… a feeling of dread.
In the memory of that day
I can’t keep the wind in its box.
Sweeney’s speaker must release that mouthful of air to convey his concerns.
“Diurne” serves as an entry into Sweeney’s large themes: What are the possibilities for a self, a society, a world? What does history tell us about restriction, oppression, annihilation? Life is fragile — “the ribs of the tiger are rippling” (“The Piano Teacher”).
In “The Factory” workers build cages with careful preparation: “Each cage has a unique serial number.” As Sweeney explores restriction, the kinds of imprisonment humans have imposed on self and others, surreal details accrue:
We refrigerate each cage for one month.
We bury it in lime.
We sleep three nights inside each cage.
We hang it from the eaves.
Work numbs where only “once an hour the sun was caught inside our cage. / I swear it, the colors changed, / wind paused for the outcome.” While sun signals freedom, the freedom is transitory. The speaker reminds us that numbing happens so slowly, we’re unaware it’s happening: “It takes one year to grow a cage … / Long enough to teach a child / to weave a clothing from the keys,” something to protect the child from cages he or she will endure — perhaps in school (Paul Goodman’s notion of miseducation) or at work (the shuffling Chaplin in Modern Times, a hapless cog in the machine). The speaker suggests keys to unlock the cages:
One key is a rib.
One key is a cypress.
One key is a hammer.
One key is a sound.
Here again, we puzzle over Sweeney’s koans: Does rib as key refer to Eve, to a rib used to support a structure, or to the rib a potter uses to shape and smooth a vessel? And surely it’s the rib in our own rib cage, and the rib/the joke’s on us. We soon discover the speaker’s playful tone’s a ruse: “We line up the keys and paint them with water.” But water will quickly evaporate. The paint is ephemeral. The cages have no protective coating. Not so easy to change things. The speaker continues: “We export our cages everywhere. / Packed in sawdust. Packed in wool.” Ah yes — the rest of the world can fashion itself after us, but our influence, packed in soft stuff, will be insidious. These cages recall the cages sculpted by the late Louise Bourgeois, cages she named cells. Uncanny how both poet and sculptor lock us out while at the same time drawing us in. We can’t help but wonder who will occupy these cages. Finally, the speaker “inspects the locks,” says, “One cage is a method. / One cage is a story.” These lines surprise, reverse the mood. Irony plays against order. A method, though it may cage, can serve for making art, for structuring a life. A story can be a key to knowing, to being in the world beyond the cage.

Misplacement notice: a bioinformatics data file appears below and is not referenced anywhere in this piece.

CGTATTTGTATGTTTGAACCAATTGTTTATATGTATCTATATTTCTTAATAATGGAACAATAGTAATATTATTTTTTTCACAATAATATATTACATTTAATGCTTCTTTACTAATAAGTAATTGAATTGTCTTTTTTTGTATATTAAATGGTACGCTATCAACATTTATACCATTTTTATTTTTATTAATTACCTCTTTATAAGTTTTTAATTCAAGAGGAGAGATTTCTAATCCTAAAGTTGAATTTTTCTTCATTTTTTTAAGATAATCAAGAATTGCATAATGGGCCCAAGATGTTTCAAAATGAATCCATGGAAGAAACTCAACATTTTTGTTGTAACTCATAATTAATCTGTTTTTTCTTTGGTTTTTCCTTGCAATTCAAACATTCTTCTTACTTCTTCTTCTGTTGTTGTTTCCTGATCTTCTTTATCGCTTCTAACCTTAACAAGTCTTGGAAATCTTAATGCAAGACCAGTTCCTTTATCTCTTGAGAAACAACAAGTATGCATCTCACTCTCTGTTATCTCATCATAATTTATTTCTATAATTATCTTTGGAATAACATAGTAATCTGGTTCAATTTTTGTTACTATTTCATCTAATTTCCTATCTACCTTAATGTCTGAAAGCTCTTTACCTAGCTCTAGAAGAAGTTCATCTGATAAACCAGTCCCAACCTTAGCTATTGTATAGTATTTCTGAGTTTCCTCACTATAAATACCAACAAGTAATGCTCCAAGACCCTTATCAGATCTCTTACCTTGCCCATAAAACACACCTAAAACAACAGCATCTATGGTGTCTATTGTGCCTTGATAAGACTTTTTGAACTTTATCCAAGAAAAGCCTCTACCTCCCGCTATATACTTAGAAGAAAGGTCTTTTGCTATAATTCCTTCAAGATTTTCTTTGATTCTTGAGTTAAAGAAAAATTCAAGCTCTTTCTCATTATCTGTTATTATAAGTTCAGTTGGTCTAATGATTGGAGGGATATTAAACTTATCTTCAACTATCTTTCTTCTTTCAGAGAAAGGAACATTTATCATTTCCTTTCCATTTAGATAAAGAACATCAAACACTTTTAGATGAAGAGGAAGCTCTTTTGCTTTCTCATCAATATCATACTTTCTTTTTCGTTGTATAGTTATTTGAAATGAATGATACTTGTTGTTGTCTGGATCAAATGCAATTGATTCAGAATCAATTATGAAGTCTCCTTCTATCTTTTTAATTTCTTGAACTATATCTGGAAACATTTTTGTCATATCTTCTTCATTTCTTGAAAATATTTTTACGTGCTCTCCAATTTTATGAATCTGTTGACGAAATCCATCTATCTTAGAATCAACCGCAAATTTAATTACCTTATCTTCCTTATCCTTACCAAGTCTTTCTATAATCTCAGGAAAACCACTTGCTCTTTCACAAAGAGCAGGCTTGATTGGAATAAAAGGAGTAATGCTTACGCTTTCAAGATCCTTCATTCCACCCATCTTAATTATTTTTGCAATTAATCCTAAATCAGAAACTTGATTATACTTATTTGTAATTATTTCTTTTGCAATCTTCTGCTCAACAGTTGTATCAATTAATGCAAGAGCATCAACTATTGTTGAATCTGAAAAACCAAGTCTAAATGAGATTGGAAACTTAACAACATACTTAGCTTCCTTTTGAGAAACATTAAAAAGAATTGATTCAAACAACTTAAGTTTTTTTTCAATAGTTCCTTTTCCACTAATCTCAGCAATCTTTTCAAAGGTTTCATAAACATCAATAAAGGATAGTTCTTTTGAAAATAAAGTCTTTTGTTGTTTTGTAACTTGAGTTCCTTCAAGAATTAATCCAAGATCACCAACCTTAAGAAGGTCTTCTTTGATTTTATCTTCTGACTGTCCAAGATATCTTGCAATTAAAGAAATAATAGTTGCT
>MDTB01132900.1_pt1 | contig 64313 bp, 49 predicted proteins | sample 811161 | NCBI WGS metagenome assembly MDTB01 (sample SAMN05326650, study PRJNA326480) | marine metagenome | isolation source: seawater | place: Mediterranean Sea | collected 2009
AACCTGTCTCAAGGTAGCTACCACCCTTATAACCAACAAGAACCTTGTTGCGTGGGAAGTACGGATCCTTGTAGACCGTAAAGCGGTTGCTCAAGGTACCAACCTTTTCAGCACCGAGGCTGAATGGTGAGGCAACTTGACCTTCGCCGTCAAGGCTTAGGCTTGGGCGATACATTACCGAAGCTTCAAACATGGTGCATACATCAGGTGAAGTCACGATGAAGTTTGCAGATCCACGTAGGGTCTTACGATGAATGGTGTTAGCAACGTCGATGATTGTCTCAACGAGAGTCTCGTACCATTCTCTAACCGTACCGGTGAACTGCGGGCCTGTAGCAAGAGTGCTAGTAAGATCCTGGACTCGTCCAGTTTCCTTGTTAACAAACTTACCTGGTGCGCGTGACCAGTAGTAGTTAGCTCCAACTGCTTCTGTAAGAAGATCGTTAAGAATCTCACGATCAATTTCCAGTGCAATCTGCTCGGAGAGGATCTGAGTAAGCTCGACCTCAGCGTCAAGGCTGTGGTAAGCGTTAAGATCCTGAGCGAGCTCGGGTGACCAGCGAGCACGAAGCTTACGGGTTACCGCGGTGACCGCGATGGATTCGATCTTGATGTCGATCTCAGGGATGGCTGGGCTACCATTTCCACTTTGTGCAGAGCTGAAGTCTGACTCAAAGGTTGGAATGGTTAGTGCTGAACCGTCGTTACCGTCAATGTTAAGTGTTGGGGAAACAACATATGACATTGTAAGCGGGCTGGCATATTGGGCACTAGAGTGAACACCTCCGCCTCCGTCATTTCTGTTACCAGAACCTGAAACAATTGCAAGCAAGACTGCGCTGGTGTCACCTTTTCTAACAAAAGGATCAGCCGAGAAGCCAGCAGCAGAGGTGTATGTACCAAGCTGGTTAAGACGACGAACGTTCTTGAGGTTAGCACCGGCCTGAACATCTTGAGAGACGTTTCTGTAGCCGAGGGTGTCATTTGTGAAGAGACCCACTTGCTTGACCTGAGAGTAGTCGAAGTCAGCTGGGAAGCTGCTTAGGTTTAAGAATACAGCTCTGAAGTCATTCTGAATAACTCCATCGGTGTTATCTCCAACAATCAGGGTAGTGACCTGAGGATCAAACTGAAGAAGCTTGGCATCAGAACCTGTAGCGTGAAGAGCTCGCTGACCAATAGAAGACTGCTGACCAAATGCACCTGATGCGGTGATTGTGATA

Joy and delight dominate “Embark” and “Little Wet Monster.” In “Embark,” we hear endearment as the speaker addresses a beloved in lines that kindle images of pregnancy and parenthood: “Sit here little mumsy, a red pillow / for your bunion.” But “Mosquitoes climb the delicate. / Thus in a back alley / archaeologists maneuver a pirogue.” Mosquitoes bite; the pirogue (open boat) is stuck, not fit for a journey. Risk is everywhere, but the speaker is lucky; he faces risk with a beloved: “Help me, sweet bread, / mountains unravel by the hour. / This isn’t what we came for.” Ah “sweet bread” — sustenance in a soul mate and beyond — the speaker seeks sweet, not bitter, and sings so with assonance: unravel / hour / for.
Befitting the title, opposites, overt or implied, appear frequently in Parable of Hide and Seek. Gratitude opposes despair in Sweeney’s rollicking loose ghazal, “Little Wet Monster,” a celebration of impending fatherhood. We hear the speaker implore his unborn child:
The cornfield winds its halo darkly
Come home my little wet monster
Time in the copper mine, time in the copper
Come darkling soon, come woe my monster
Distance shines in the ice like a flower
Come early little bornling
Images startle, convey foreboding. Birth is a trial; woes will pile up. Yet the speaker’s voice is gentle; the child is wanted, already loved: “Come whole my homeward early” intones the speaker. “You devour the night’s holy sound / Come home my little wet monster.”
Throughout this collection, we find disparate images yoked together, lines that tug in opposite directions, yet images and patterns recur, reveal the poet’s preoccupations. Most salient perhaps is his focus on language as method for facing a chaotic and threatening world. Sweeney’s speakers tell us “I rent / this language / to stay dry in” (“Holy Holy”); ask: “What is the method for hatching an act of speech” (“A Love Song”), the method for when “we’ve nowhere to go // and the oblique syntax of bones / repeats its inquiry / in the language of the world” (“The Sentence”). Ultimately, what Chad Sweeney shares with mischief, thoughtfulness, and generosity, is infectious joie de vivre to help us survive as self, nation, and planet.